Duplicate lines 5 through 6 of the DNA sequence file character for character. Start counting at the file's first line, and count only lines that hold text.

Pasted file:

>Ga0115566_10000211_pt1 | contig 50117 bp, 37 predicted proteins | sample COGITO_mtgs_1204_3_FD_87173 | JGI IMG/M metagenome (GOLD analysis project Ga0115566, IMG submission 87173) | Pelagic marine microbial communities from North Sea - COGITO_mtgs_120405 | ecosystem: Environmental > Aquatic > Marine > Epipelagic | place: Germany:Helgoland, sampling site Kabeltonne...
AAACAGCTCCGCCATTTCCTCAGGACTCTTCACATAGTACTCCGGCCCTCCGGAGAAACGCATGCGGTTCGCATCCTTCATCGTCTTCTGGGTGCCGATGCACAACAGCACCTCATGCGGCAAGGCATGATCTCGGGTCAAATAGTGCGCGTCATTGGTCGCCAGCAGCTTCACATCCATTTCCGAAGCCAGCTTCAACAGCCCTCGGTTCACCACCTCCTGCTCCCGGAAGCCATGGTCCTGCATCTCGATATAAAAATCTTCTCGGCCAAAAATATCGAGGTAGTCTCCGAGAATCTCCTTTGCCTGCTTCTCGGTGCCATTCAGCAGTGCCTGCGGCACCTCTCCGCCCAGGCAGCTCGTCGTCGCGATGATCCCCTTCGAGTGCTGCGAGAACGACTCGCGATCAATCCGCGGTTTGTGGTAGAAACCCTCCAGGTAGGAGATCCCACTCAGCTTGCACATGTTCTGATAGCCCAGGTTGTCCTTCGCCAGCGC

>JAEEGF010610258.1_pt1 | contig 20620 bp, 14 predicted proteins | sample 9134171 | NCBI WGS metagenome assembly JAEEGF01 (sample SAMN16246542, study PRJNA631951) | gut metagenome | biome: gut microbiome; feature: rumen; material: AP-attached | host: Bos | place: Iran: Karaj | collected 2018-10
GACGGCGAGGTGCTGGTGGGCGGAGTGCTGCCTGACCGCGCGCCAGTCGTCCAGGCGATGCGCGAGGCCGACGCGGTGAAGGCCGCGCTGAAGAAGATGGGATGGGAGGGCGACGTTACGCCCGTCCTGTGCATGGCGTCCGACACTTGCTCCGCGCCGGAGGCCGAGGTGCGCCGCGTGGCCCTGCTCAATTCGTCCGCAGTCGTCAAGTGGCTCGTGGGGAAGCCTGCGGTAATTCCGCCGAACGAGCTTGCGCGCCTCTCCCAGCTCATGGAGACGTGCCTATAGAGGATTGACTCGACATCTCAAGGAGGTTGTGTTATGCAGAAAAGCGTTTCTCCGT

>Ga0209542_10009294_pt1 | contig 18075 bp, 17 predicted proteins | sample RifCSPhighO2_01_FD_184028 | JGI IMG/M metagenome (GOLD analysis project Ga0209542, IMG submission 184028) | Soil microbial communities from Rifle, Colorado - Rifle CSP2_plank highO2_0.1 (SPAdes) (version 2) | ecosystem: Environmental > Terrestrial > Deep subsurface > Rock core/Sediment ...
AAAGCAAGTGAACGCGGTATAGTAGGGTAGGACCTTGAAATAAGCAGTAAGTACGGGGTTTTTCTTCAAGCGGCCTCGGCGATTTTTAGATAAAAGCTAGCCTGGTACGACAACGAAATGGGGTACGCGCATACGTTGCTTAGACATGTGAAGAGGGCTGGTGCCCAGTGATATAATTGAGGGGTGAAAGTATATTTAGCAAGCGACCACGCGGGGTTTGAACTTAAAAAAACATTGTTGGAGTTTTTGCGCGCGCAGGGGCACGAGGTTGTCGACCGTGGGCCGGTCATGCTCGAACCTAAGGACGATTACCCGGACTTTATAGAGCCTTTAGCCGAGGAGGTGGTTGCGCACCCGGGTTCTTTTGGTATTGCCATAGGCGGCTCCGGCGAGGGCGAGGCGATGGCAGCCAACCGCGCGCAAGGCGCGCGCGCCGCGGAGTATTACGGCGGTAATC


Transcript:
>Ga0209542_10009294_pt1 | contig 18075 bp, 17 predicted proteins | sample RifCSPhighO2_01_FD_184028 | JGI IMG/M metagenome (GOLD analysis project Ga0209542, IMG submission 184028) | Soil microbial communities from Rifle, Colorado - Rifle CSP2_plank highO2_0.1 (SPAdes) (version 2) | ecosystem: Environmental > Terrestrial > Deep subsurface > Rock core/Sediment ...
AAAGCAAGTGAACGCGGTATAGTAGGGTAGGACCTTGAAATAAGCAGTAAGTACGGGGTTTTTCTTCAAGCGGCCTCGGCGATTTTTAGATAAAAGCTAGCCTGGTACGACAACGAAATGGGGTACGCGCATACGTTGCTTAGACATGTGAAGAGGGCTGGTGCCCAGTGATATAATTGAGGGGTGAAAGTATATTTAGCAAGCGACCACGCGGGGTTTGAACTTAAAAAAACATTGTTGGAGTTTTTGCGCGCGCAGGGGCACGAGGTTGTCGACCGTGGGCCGGTCATGCTCGAACCTAAGGACGATTACCCGGACTTTATAGAGCCTTTAGCCGAGGAGGTGGTTGCGCACCCGGGTTCTTTTGGTATTGCCATAGGCGGCTCCGGCGAGGGCGAGGCGATGGCAGCCAACCGCGCGCAAGGCGCGCGCGCCGCGGAGTATTACGGCGGTAATC